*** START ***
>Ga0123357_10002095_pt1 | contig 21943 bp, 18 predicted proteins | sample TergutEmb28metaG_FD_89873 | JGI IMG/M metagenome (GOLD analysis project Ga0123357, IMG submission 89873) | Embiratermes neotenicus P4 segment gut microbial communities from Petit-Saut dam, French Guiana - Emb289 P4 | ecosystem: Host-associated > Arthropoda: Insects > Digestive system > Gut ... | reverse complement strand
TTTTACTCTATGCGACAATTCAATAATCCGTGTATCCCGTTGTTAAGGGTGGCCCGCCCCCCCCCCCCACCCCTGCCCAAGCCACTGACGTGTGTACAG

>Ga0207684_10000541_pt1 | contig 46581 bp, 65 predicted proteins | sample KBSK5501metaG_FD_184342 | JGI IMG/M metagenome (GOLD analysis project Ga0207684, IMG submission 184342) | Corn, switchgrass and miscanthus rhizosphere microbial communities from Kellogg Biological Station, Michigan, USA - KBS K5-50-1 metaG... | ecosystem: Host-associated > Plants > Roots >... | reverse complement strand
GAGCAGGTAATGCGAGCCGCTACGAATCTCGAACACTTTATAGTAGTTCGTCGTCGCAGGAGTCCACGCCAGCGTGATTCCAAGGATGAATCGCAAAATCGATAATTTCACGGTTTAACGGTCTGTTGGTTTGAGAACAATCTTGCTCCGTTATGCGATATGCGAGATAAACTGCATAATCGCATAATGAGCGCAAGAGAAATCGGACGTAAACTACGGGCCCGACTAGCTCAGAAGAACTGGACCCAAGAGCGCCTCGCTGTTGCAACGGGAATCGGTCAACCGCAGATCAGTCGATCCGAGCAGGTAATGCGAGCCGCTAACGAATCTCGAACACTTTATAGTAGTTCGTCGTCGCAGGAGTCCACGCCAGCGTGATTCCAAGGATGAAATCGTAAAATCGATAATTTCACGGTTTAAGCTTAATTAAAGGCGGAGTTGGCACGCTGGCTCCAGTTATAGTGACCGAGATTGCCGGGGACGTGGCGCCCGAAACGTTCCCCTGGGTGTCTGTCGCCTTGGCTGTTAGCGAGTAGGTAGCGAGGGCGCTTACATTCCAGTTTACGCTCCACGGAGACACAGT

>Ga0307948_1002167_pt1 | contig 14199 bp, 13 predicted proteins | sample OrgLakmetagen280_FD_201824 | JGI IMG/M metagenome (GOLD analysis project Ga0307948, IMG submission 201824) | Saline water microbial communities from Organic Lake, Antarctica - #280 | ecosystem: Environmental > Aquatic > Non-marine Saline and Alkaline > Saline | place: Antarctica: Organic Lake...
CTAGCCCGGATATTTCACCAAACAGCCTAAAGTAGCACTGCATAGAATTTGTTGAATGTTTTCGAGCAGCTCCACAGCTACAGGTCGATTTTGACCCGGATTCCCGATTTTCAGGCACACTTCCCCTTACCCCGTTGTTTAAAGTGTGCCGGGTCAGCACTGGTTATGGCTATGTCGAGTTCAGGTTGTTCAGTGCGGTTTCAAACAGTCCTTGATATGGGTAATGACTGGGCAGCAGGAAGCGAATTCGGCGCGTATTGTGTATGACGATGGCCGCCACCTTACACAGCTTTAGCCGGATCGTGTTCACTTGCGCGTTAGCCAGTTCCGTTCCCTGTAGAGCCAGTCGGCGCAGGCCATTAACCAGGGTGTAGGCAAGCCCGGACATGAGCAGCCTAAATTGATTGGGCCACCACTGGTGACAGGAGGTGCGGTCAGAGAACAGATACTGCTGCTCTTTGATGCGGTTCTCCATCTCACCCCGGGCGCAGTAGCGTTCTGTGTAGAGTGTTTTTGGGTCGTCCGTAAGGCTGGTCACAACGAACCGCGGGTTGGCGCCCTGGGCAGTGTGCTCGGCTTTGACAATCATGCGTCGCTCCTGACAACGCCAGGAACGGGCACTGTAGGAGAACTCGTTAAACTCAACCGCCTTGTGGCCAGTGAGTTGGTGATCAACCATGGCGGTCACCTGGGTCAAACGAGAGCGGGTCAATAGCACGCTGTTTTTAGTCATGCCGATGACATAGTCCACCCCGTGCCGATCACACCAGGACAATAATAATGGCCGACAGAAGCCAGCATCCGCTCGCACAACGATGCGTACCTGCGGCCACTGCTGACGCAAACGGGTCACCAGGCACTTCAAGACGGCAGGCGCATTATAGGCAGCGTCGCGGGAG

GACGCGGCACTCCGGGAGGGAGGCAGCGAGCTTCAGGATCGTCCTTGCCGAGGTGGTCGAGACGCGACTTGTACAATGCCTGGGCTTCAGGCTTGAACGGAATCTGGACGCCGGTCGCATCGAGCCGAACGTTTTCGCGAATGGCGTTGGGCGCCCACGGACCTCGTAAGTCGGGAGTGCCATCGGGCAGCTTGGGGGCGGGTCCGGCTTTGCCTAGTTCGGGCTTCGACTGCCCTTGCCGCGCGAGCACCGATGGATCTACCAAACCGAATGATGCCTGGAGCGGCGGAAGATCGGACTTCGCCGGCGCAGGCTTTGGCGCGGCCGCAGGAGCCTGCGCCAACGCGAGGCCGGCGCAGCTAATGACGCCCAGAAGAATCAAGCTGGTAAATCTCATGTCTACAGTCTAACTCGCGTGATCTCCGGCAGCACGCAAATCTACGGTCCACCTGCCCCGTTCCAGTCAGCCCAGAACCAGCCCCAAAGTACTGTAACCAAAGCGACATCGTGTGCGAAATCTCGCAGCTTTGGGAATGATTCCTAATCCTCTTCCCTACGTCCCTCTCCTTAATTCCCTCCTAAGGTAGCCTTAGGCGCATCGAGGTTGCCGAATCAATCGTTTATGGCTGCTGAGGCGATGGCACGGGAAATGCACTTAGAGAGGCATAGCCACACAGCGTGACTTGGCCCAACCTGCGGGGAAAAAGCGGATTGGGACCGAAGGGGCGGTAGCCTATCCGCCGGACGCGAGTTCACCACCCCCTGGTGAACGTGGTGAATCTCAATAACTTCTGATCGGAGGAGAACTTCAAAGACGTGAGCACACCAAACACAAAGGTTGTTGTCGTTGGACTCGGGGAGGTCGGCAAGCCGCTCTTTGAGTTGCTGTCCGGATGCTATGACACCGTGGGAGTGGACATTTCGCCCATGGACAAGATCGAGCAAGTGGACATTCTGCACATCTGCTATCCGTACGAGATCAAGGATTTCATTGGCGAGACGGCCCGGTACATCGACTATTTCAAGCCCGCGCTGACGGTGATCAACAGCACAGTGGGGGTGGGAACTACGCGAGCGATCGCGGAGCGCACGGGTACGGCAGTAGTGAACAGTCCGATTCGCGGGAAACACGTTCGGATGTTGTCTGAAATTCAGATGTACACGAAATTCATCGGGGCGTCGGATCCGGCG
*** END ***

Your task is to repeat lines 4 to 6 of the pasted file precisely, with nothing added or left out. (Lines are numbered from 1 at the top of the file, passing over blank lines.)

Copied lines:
GAGCAGGTAATGCGAGCCGCTACGAATCTCGAACACTTTATAGTAGTTCGTCGTCGCAGGAGTCCACGCCAGCGTGATTCCAAGGATGAATCGCAAAATCGATAATTTCACGGTTTAACGGTCTGTTGGTTTGAGAACAATCTTGCTCCGTTATGCGATATGCGAGATAAACTGCATAATCGCATAATGAGCGCAAGAGAAATCGGACGTAAACTACGGGCCCGACTAGCTCAGAAGAACTGGACCCAAGAGCGCCTCGCTGTTGCAACGGGAATCGGTCAACCGCAGATCAGTCGATCCGAGCAGGTAATGCGAGCCGCTAACGAATCTCGAACACTTTATAGTAGTTCGTCGTCGCAGGAGTCCACGCCAGCGTGATTCCAAGGATGAAATCGTAAAATCGATAATTTCACGGTTTAAGCTTAATTAAAGGCGGAGTTGGCACGCTGGCTCCAGTTATAGTGACCGAGATTGCCGGGGACGTGGCGCCCGAAACGTTCCCCTGGGTGTCTGTCGCCTTGGCTGTTAGCGAGTAGGTAGCGAGGGCGCTTACATTCCAGTTTACGCTCCACGGAGACACAGT

>Ga0307948_1002167_pt1 | contig 14199 bp, 13 predicted proteins | sample OrgLakmetagen280_FD_201824 | JGI IMG/M metagenome (GOLD analysis project Ga0307948, IMG submission 201824) | Saline water microbial communities from Organic Lake, Antarctica - #280 | ecosystem: Environmental > Aquatic > Non-marine Saline and Alkaline > Saline | place: Antarctica: Organic Lake...
CTAGCCCGGATATTTCACCAAACAGCCTAAAGTAGCACTGCATAGAATTTGTTGAATGTTTTCGAGCAGCTCCACAGCTACAGGTCGATTTTGACCCGGATTCCCGATTTTCAGGCACACTTCCCCTTACCCCGTTGTTTAAAGTGTGCCGGGTCAGCACTGGTTATGGCTATGTCGAGTTCAGGTTGTTCAGTGCGGTTTCAAACAGTCCTTGATATGGGTAATGACTGGGCAGCAGGAAGCGAATTCGGCGCGTATTGTGTATGACGATGGCCGCCACCTTACACAGCTTTAGCCGGATCGTGTTCACTTGCGCGTTAGCCAGTTCCGTTCCCTGTAGAGCCAGTCGGCGCAGGCCATTAACCAGGGTGTAGGCAAGCCCGGACATGAGCAGCCTAAATTGATTGGGCCACCACTGGTGACAGGAGGTGCGGTCAGAGAACAGATACTGCTGCTCTTTGATGCGGTTCTCCATCTCACCCCGGGCGCAGTAGCGTTCTGTGTAGAGTGTTTTTGGGTCGTCCGTAAGGCTGGTCACAACGAACCGCGGGTTGGCGCCCTGGGCAGTGTGCTCGGCTTTGACAATCATGCGTCGCTCCTGACAACGCCAGGAACGGGCACTGTAGGAGAACTCGTTAAACTCAACCGCCTTGTGGCCAGTGAGTTGGTGATCAACCATGGCGGTCACCTGGGTCAAACGAGAGCGGGTCAATAGCACGCTGTTTTTAGTCATGCCGATGACATAGTCCACCCCGTGCCGATCACACCAGGACAATAATAATGGCCGACAGAAGCCAGCATCCGCTCGCACAACGATGCGTACCTGCGGCCACTGCTGACGCAAACGGGTCACCAGGCACTTCAAGACGGCAGGCGCATTATAGGCAGCGTCGCGGGAG